Request to Senate Committee to Table SB 468: “Highways to Fund Transit” Bill

Comments submitted to the members of the Senate Committee on Natural Resources and Water today on behalf of Save Our Forests And Ranchlands (SOFAR) and the Cleveland National Forest Foundation (CNFF).

In its original “transit first” form, Senate Bill 468 had solid environmental, land use and community fundamentals that argued for its passage as a new direction in transportation planning desperately needed in the San Diego region.

For further discussion, see the letter: CNFF.Sofar.SB468Letter

The I-5 decision: Time for a new direction

Originally posted at:

By Duncan McFetridge & Jim Mills
Feb. 25, 2011


The world is changing and the demands facing our region – high energy costs, foreign oil dependence, water scarcity, transportation, housing, jobs, rising sea level – are, to put it mildly, taxing. But now, in a time of need, a leader steps forward and does the astonishing: state Sen.Christine Kehoe introduces legislation to meet the environmental and social challenges of a new century by prioritizing transit over the building of Interstate 5. Yes, someone steps up to meet the real resource needs of the San Diego region and gives priority to the people, their health and their communities.

It is time for change and widening I-5 is not the solution. On the other hand, the I-5 corridor is tailor-made for successful transit because a second track for the Coaster already has right of way and is just waiting to be built. And it makes sense, because to the south, the Coaster connects with the heart of region, downtown San Diego, and to the north it connects with the Sprinter, which runs inland to the cities of Vista, San Marcos and Escondido. Thus the Coaster is a vital link in connecting most of the city centers in the subregion by rail. All of these cities are undertaking major infill transit-based projects which mean transit stations will be in walking distance to many urban residents. In addition, fast, efficient double tracking rail can handle the capacity of four lanes of freeways and will thus reduce congestion instead of producing more traffic.

SANDAG wants you to believe that it is funding freeway expansion and transit at the same time. But the so-called transit plan is off somewhere in the distant future. What is being funded, expanded and built now is the same thing that has been funded and built for the past 40 years: freeways and sprawl development.

The so-called argument for building I-5 is a clever rehash of old propaganda: that the people want it, that it’s vital for the economy, that it’s necessary to relieve congestion and that it is part of a balanced transit-freeway approach that SANDAG calls the hybrid plan. But the fact is every argument for building I-5 is a salesman’s pitch filled with half-truths and developer propaganda. In truth, I-5 is exactly what the people don’t want, don’t need and, if it is ever expanded, will be obsolete the moment it is finished because it doesn’t serve the people or their community. Instead, it actually creates more congestion by promoting ever more distant subdivisions of resource land.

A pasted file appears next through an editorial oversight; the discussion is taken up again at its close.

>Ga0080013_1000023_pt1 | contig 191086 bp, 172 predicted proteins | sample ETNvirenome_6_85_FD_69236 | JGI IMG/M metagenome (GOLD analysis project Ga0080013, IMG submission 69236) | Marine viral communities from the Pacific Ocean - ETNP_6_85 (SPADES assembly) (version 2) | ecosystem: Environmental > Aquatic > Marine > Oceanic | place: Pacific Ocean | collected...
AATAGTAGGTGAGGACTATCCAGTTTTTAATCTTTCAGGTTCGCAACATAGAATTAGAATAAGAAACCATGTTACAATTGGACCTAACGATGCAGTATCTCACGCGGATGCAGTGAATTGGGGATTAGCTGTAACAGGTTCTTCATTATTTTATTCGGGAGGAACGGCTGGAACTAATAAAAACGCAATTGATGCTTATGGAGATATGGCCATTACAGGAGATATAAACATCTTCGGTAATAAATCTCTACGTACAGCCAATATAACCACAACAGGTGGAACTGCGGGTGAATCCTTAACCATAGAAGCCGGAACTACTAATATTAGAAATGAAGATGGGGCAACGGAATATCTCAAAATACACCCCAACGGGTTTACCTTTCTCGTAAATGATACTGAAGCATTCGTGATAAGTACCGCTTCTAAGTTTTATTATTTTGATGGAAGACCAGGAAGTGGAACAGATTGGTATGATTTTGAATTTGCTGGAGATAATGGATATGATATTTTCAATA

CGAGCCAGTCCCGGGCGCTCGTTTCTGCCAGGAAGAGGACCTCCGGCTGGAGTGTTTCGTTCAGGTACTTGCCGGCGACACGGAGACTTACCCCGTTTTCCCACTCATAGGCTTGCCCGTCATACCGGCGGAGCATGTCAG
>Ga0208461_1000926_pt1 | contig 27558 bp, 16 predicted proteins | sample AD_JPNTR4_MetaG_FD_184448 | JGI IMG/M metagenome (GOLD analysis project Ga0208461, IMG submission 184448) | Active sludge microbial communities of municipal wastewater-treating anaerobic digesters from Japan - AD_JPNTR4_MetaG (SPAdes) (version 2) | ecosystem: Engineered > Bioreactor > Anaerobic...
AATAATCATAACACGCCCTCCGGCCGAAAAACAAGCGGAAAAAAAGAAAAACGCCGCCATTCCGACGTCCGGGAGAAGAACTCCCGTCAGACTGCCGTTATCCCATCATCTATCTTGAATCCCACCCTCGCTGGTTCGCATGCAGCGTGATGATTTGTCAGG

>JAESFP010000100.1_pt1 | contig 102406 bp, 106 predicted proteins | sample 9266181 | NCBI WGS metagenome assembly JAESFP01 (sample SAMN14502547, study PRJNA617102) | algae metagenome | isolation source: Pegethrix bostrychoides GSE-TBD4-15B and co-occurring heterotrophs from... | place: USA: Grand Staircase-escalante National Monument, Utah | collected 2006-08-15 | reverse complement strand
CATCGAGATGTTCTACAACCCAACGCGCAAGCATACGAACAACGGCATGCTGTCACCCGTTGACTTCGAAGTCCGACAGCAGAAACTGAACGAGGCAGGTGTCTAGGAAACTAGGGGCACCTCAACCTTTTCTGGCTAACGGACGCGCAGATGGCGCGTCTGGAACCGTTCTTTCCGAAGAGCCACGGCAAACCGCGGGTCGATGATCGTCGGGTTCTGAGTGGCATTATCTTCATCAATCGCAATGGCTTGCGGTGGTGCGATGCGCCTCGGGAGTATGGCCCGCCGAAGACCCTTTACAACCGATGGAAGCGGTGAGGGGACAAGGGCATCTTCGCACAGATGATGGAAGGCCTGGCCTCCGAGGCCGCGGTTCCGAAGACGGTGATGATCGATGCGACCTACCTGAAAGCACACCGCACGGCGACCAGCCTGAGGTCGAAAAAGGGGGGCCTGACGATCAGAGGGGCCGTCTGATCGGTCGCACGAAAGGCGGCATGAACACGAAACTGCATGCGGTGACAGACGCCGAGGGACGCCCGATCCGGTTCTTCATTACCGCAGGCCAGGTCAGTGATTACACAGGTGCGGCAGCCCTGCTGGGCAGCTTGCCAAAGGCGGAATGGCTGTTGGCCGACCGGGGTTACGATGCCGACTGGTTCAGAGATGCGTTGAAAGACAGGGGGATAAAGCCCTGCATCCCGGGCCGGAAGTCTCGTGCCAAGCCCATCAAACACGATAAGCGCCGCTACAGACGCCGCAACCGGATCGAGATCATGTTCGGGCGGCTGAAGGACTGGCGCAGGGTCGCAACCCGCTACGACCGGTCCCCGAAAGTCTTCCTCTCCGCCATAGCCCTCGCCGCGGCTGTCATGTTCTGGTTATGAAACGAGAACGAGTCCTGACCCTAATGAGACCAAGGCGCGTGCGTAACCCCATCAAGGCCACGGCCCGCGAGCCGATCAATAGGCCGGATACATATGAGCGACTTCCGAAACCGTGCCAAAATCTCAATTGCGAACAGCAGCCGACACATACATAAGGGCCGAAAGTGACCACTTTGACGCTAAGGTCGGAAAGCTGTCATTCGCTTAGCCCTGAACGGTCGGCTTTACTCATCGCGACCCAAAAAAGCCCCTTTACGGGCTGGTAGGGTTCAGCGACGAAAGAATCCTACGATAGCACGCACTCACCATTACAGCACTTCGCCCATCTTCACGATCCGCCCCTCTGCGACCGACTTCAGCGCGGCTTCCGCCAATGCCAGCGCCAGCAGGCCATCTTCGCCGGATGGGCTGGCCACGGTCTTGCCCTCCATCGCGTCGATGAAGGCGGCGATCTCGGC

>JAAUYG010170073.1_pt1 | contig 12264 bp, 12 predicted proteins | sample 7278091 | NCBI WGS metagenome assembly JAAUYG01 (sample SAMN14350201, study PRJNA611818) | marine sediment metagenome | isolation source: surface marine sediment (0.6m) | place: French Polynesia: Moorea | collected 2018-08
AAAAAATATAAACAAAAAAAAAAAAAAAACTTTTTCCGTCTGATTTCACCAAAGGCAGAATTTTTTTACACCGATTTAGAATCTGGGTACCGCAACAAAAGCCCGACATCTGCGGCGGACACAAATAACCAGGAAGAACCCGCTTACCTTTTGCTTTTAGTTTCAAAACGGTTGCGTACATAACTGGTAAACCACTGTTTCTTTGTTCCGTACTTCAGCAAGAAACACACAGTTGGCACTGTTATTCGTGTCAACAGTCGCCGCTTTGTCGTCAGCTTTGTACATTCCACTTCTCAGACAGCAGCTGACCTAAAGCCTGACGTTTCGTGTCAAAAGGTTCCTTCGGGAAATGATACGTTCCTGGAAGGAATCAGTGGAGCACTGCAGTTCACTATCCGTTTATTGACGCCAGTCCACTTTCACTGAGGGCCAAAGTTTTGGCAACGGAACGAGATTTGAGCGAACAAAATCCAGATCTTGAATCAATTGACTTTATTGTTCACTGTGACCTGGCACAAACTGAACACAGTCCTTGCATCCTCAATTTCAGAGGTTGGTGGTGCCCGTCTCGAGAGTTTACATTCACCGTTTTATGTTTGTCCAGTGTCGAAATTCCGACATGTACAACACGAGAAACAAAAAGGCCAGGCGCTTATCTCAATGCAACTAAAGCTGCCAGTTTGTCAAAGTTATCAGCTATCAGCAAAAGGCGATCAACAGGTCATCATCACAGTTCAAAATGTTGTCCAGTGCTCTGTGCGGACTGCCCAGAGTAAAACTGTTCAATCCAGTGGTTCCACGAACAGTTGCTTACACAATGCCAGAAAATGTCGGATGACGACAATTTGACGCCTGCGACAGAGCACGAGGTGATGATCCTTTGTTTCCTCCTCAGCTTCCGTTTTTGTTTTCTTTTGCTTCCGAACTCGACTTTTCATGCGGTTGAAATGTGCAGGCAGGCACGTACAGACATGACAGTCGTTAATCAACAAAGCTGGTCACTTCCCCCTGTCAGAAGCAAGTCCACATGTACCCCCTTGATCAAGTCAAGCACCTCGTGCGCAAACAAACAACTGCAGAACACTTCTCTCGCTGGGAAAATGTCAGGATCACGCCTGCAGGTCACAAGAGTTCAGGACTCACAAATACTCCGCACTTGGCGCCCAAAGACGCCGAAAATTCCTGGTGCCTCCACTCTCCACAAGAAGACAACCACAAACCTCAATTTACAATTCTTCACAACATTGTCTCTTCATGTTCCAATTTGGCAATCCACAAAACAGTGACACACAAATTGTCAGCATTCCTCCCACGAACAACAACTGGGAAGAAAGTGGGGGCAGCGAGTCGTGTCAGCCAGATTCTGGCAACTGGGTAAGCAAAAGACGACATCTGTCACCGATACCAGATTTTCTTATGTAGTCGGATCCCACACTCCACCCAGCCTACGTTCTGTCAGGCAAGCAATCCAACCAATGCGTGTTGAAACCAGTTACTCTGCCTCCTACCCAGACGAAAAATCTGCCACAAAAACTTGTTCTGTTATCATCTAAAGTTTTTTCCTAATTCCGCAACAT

Here is the truth about a first-class transit system option:

• Fact 1: To find out what the people want, look at the latest authoritative survey of San Diego voters and see that an overwhelming majority prefer transit over freeways and infill transit-oriented development over sprawl housing(

• Fact 2: Roads don’t relieve congestion, they produce it.

• Fact 3: In a time of severe energy dependence and resource limits threatening our national security and quality of life, transit-based communities save resources and create jobs.

• Fact 4: When we build freeways to expensive future sprawl homes, we deny infrastructure to the urban areas where it is needed by most of the people.

• Fact 5: By making us ever more auto-dependent, freeways pose serious health threats to people, air quality and the environment.

• Fact 6: Transit can help lower our dependence on foreign oil. Cars consume two-thirds of our daily addiction of 20 million barrels. Military officers warn us that our foreign oil consumption constitutes a threat to national security. If the nation were to have 10 percent transit ridership, we could lessen our dependence on foreign oil by 40 percent.

The people are ahead of most local politicians and know that before gasoline hits $5 a gallon, we must begin to change from unsustainable resource-guzzling sprawl to efficient, pedestrian-friendly community building. Kehoe has made a courageous first step in that direction and citizens need to follow up by giving vigorous support to her legislative effort. Let’s leave the failed policies and sprawl-is-good-for-you propaganda behind and support a community transportation plan that works for the future.

McFetridge is director of Mills is a past president of the Metropolitan Transit System and was Senate president pro tem from 1971-80.

CNFF’s Opposition to Kehoe’s SB 468, Formerly “Transit First” Bill

Following multiple revisions and a reversal on earlier commitments to a statewide mandate of transit project buildout before highway expansion projects, on May 27, 2011 the Cleveland National Forest Foundation removed support for SB 468.

The formal letter, including expert opinion attachments, can be reviewed here:

CNFF Letter re Kehoe SB 468